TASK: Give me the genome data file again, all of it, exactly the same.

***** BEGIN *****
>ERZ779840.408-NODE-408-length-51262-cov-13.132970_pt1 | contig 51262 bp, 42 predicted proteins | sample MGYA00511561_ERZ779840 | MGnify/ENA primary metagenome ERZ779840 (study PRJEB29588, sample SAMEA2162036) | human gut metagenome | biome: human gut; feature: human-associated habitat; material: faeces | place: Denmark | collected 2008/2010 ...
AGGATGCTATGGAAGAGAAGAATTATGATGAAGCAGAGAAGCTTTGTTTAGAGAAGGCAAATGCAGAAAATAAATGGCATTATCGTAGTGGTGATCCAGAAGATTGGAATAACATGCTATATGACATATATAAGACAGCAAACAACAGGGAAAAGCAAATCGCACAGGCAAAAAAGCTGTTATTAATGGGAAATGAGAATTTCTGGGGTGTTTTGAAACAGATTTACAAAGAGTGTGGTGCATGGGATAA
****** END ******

>ERZ779840.408-NODE-408-length-51262-cov-13.132970_pt1 | contig 51262 bp, 42 predicted proteins | sample MGYA00511561_ERZ779840 | MGnify/ENA primary metagenome ERZ779840 (study PRJEB29588, sample SAMEA2162036) | human gut metagenome | biome: human gut; feature: human-associated habitat; material: faeces | place: Denmark | collected 2008/2010 ...
AGGATGCTATGGAAGAGAAGAATTATGATGAAGCAGAGAAGCTTTGTTTAGAGAAGGCAAATGCAGAAAATAAATGGCATTATCGTAGTGGTGATCCAGAAGATTGGAATAACATGCTATATGACATATATAAGACAGCAAACAACAGGGAAAAGCAAATCGCACAGGCAAAAAAGCTGTTATTAATGGGAAATGAGAATTTCTGGGGTGTTTTGAAACAGATTTACAAAGAGTGTGGTGCATGGGATAA